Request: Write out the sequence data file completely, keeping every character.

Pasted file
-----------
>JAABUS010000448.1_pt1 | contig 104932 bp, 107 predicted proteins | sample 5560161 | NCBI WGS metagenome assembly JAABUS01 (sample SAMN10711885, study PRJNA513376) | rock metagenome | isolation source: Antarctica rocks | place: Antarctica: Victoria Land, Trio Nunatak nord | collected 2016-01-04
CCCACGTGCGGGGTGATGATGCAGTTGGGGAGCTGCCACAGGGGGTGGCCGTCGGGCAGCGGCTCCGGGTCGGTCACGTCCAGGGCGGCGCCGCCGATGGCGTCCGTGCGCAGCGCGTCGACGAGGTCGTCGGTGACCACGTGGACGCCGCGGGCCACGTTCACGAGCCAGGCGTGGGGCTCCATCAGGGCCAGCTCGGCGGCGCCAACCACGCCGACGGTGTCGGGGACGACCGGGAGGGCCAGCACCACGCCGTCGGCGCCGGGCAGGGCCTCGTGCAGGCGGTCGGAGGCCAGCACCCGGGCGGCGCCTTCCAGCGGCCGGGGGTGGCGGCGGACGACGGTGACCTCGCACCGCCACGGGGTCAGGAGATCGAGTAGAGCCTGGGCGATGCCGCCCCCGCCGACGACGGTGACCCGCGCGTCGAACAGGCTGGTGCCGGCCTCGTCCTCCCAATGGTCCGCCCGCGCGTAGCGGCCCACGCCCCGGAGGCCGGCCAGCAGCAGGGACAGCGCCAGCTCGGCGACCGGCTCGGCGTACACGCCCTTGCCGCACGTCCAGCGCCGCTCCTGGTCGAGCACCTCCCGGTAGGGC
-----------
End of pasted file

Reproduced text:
>JAABUS010000448.1_pt1 | contig 104932 bp, 107 predicted proteins | sample 5560161 | NCBI WGS metagenome assembly JAABUS01 (sample SAMN10711885, study PRJNA513376) | rock metagenome | isolation source: Antarctica rocks | place: Antarctica: Victoria Land, Trio Nunatak nord | collected 2016-01-04
CCCACGTGCGGGGTGATGATGCAGTTGGGGAGCTGCCACAGGGGGTGGCCGTCGGGCAGCGGCTCCGGGTCGGTCACGTCCAGGGCGGCGCCGCCGATGGCGTCCGTGCGCAGCGCGTCGACGAGGTCGTCGGTGACCACGTGGACGCCGCGGGCCACGTTCACGAGCCAGGCGTGGGGCTCCATCAGGGCCAGCTCGGCGGCGCCAACCACGCCGACGGTGTCGGGGACGACCGGGAGGGCCAGCACCACGCCGTCGGCGCCGGGCAGGGCCTCGTGCAGGCGGTCGGAGGCCAGCACCCGGGCGGCGCCTTCCAGCGGCCGGGGGTGGCGGCGGACGACGGTGACCTCGCACCGCCACGGGGTCAGGAGATCGAGTAGAGCCTGGGCGATGCCGCCCCCGCCGACGACGGTGACCCGCGCGTCGAACAGGCTGGTGCCGGCCTCGTCCTCCCAATGGTCCGCCCGCGCGTAGCGGCCCACGCCCCGGAGGCCGGCCAGCAGCAGGGACAGCGCCAGCTCGGCGACCGGCTCGGCGTACACGCCCTTGCCGCACGTCCAGCGCCGCTCCTGGTCGAGCACCTCCCGGTAGGGC